As Go the Hippos …

Under the weight of Congo’s civil war, an ecosystem collapses.

On the blue-gray waters of Lake Edward, where the eastern fringe of Congo blends into Uganda, Byanmongo Matabishi, a fisherman from the Congolese village of Vitshumbi, stands on a pirogue and shakes his head.

“Nothing,” he says, glancing into the empty nets in the hull. “Nothing.”

Three days on the lake, and he has no fish to show for it.

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Video: "Congo's Other War"

Delphine Schrank visits the empty lakes and scattered elephant bones left behind by the DRC's ongoing violence.

By now, the internecine wars of eastern Congo have acquired a haunting familiarity: rebels plunder the country’s natural riches, and the looting feeds a cycle of impoverishment, corruption, and violence. But in Vitshumbi, more-elemental changes have been complicating the pattern. The hippopotamuses started falling first. Then the elephants. And now the fish are disappearing, too. An ecosystem seems to be unraveling.

I traveled to Vitshumbi by SUV last fall, with three park rangers and an environmental activist, through Virunga National Park. The park, Africa’s most biodiverse, traverses more than 3,000 square miles of fire-haloed volcanoes and jungled hills before fanning into savanna at Lake Edward. We braked for baboons, two elephants, and a herd of antelope. Beyond stretched the Great Rift Valley, home to some of the earliest remains of humans.

As we drove, Congolese soldiers—ostensibly separating a patchwork of rebel and militia camps—limped by in unlaced boots, rifles slapping against their backs. A trickle of women carried bags of charcoal burned illicitly from Virunga’s hardwood trees. Others walked by in a daze, loaded with mattresses, babies, and plastic jugs. They were fleeing the mortar fire that boomed between the hills—an outbreak of war that pitted two rival rebel groups against a coalition of the Congolese army, at least half a dozen local militias, and the Rwandan military.

When we reached Vitshumbi, fishermen idled among boats in the soft mud of the lakeshore. More than a decade ago, European research groups issued environmental reports, calibrating the ratio of fishermen to fish that would be needed to sustain the lake’s ecology. A fisherman’s license became his badge of honor, suggesting that he was part master, part guardian of the lake. But the report didn’t account for the war.

Now, on one side of the lake are fighters from one of the two rebel groups, a band of Hutus from Rwanda. They shoot elephants, hack off the tusks, leave the mutilated carcasses to scavengers, and swap the ivory for munitions. But as the elephants dwindle, the rebels have turned increasingly to tilapia and catfish for their food and income, plundering the lake’s rivulets—spawning ground long off-limits to village fishermen.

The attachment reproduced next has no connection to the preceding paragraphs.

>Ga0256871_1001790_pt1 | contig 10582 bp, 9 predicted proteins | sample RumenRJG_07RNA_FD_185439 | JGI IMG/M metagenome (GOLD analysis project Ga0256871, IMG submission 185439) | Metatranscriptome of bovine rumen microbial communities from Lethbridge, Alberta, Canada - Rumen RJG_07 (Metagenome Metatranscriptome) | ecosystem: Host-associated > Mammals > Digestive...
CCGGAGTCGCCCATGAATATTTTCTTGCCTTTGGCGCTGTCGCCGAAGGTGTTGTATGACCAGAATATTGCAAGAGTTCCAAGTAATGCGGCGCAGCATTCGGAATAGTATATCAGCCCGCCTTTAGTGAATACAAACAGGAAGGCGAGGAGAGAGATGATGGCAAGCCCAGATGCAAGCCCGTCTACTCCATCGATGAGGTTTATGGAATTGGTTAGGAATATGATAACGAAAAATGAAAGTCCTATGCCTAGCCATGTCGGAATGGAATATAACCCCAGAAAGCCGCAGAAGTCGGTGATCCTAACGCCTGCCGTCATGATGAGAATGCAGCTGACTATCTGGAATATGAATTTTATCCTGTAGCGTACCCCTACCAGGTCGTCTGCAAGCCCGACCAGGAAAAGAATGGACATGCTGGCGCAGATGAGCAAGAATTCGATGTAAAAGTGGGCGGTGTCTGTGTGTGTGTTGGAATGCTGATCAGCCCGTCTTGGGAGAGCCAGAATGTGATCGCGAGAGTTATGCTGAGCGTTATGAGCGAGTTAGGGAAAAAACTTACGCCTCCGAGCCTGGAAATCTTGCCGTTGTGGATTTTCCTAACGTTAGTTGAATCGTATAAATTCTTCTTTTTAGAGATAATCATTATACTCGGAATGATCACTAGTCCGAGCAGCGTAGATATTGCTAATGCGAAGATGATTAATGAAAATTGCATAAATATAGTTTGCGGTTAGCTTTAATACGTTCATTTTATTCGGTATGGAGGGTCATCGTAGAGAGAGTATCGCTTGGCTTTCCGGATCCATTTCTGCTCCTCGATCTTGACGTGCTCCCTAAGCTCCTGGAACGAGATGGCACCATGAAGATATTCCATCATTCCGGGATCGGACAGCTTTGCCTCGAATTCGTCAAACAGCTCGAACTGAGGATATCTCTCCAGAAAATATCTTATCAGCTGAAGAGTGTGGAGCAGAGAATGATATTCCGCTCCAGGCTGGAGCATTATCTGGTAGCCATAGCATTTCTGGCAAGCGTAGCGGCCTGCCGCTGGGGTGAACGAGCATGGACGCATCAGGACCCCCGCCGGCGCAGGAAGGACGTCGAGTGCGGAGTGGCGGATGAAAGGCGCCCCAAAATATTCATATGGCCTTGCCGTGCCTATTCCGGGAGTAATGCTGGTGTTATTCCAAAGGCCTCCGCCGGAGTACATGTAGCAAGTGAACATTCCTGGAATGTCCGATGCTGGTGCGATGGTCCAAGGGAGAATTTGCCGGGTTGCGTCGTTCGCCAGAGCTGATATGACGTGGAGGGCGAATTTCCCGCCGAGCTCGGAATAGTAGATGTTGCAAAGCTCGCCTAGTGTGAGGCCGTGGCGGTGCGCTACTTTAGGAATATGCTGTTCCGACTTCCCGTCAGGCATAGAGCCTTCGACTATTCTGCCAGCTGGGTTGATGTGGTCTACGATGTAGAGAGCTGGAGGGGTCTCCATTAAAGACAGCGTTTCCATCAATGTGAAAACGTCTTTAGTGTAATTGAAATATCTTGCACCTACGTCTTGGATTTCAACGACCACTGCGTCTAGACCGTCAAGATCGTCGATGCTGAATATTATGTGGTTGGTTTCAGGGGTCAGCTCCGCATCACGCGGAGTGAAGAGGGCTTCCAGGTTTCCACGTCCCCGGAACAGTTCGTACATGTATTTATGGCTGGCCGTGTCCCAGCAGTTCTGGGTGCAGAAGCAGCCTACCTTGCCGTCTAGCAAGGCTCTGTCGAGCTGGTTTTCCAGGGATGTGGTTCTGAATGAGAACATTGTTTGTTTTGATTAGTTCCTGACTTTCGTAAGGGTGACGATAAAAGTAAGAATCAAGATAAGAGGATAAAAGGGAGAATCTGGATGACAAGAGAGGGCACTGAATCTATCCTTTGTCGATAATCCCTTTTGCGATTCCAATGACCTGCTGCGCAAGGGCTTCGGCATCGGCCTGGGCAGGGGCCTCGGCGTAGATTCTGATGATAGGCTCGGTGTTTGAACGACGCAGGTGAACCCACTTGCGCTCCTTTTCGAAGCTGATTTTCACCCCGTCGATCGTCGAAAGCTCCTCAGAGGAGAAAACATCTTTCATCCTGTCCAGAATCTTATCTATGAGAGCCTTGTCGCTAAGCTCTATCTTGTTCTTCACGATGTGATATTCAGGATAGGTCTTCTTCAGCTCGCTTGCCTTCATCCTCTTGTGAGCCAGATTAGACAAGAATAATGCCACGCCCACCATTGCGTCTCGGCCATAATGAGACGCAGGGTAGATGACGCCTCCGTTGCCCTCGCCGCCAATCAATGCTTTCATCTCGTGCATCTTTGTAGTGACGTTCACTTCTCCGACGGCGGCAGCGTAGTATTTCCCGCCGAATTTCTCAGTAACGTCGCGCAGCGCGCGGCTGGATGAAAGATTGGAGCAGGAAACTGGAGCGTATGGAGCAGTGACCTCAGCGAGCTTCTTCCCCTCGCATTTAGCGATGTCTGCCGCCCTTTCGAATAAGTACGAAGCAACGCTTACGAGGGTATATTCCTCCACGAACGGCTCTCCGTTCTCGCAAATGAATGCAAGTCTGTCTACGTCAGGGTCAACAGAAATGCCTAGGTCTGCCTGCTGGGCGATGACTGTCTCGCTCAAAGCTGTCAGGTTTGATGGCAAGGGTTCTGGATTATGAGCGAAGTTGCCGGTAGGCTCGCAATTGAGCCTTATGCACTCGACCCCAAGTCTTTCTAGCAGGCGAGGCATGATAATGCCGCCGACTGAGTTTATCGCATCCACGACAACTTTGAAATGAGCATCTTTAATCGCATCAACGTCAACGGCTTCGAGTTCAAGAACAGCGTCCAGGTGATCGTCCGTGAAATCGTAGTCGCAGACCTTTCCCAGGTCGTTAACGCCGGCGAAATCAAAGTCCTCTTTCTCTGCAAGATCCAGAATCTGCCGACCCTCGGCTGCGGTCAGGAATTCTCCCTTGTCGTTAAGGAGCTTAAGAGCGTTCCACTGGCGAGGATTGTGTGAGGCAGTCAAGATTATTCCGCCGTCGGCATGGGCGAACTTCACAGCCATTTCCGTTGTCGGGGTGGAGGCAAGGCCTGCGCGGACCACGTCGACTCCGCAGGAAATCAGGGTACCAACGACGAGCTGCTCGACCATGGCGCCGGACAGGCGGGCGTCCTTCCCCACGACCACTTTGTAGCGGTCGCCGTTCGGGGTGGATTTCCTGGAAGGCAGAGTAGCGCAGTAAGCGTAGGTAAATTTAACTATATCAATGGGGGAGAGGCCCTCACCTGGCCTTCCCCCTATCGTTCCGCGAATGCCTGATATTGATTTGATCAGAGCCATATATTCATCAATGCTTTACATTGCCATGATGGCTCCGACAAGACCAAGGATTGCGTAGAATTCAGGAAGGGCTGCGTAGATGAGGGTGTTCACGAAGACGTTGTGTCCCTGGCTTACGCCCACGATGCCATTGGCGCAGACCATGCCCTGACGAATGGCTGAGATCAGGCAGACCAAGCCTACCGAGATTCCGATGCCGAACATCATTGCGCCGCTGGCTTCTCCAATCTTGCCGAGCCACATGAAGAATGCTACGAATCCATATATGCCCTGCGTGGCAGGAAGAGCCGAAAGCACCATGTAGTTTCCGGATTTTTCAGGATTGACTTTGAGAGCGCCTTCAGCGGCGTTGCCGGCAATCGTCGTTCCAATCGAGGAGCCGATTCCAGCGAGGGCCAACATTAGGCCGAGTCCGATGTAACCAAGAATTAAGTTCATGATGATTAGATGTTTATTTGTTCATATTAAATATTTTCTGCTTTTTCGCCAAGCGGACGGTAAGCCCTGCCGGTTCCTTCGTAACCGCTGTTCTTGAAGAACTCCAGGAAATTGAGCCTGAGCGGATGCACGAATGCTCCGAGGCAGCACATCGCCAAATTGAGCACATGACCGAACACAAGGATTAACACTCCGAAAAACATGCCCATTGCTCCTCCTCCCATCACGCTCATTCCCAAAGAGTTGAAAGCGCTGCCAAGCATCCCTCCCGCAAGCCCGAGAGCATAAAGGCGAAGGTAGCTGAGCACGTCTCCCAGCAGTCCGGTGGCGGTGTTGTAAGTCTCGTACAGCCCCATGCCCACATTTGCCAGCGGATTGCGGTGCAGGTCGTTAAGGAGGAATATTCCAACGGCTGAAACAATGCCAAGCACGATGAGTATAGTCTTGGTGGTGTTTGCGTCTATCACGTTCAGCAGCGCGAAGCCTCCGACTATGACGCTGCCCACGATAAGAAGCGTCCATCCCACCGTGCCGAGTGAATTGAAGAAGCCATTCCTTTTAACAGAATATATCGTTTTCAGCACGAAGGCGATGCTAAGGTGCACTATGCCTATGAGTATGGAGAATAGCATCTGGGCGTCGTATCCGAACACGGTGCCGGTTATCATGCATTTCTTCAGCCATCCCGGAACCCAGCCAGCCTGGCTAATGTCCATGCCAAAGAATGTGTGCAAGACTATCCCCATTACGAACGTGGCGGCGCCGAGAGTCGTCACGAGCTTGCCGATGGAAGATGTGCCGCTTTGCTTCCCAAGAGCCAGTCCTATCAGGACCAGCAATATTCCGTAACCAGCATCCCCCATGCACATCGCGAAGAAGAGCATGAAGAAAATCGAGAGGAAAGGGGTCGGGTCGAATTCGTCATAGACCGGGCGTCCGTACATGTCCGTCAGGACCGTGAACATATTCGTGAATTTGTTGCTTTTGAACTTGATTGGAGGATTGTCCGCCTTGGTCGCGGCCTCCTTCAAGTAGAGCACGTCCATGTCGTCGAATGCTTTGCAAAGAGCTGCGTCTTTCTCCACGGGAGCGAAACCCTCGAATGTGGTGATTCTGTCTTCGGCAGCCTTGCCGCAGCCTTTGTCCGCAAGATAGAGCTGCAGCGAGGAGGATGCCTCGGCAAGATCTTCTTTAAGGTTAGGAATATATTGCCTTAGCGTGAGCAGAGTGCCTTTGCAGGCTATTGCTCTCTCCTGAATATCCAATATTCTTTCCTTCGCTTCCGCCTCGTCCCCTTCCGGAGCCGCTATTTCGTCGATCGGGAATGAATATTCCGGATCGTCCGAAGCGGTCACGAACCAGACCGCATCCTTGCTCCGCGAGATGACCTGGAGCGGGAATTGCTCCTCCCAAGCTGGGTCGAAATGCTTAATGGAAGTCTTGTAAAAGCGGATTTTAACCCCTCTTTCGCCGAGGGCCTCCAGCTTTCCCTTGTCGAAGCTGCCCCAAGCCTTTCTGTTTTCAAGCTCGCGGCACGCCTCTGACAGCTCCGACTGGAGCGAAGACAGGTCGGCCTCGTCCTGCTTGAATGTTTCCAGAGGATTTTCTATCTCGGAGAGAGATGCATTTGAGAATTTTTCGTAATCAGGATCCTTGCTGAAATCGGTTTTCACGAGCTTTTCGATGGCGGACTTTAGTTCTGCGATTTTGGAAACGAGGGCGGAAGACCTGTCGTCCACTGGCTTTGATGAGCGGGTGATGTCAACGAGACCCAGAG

On the other side, members of a local militia called PARECO are slaughtering hippos. They sell the teeth as ivory and the flesh as prized bush meat. In the 1970s, some 29,000 hippos lived in the park. By the end of 2006, their numbers had plummeted to only a few hundred—that year, militia fighters massacred thousands. The lake water, as in the biblical plague, washed the shore red.

The killings have had an unanticipated side effect. A hippo’s defecation feeds the plankton that feed the larvae that become the fish on which the villagers rely. A single pachyderm’s 60 pounds of daily dung delivers a gargantuan bacterial feast; now, even isolated killings of the animals wreak havoc on the fragile geometry of the lake ecosystem.

There is a further complication. Waves of Congolese refugees have been settling nearby since 2005. At night, they pour onto the lake in numbers far greater than the village’s official cap of 400 boats, sometimes in stolen pirogues. They use forbidden nets to clear the leftover life from the lake.

At one of several UN-run camps near Lake Edward, refugees from the fighting sell fish, fried dough, and firewood.
Image credit: Delphine Schrank

And so the villagers have been forced to eat the small, bony fish that they once would have tossed back into the water as trash.

“It’s hard, it’s true,” says Joseph Casseraga, a fisherman who has worked on the lake for more than 20 years. “But there is nothing else to do.” Beside a snarl of recently seized illegal nets, four of his six children doodle in the dust with sticks.

As we leave the village, we see two men weaving through the tall grasses from the direction of the Rwandan Hutu camp. One strains under a large, lumpy sack.

“Thieves!” shouts one of the park rangers in our car. The two men run. Our SUV chases them toward a tarp, where two soldiers man a checkpoint between the rebel camp and the village.

The car doors fling open, and the rangers jump out and lunge at the thieves, while the soldiers leap to their feet. Amid shouts and scuffling, the sack opens, and stolen fish spill all over their wiry bearer. Covered in slime, the pirate fisherman slumps on the ground. A ranger grabs the other man, who stands limp and silent. The environmental activist fires questions at the two, demanding to know why they were fishing without licenses.

“Because,” the wiry man says, “we were hungry.”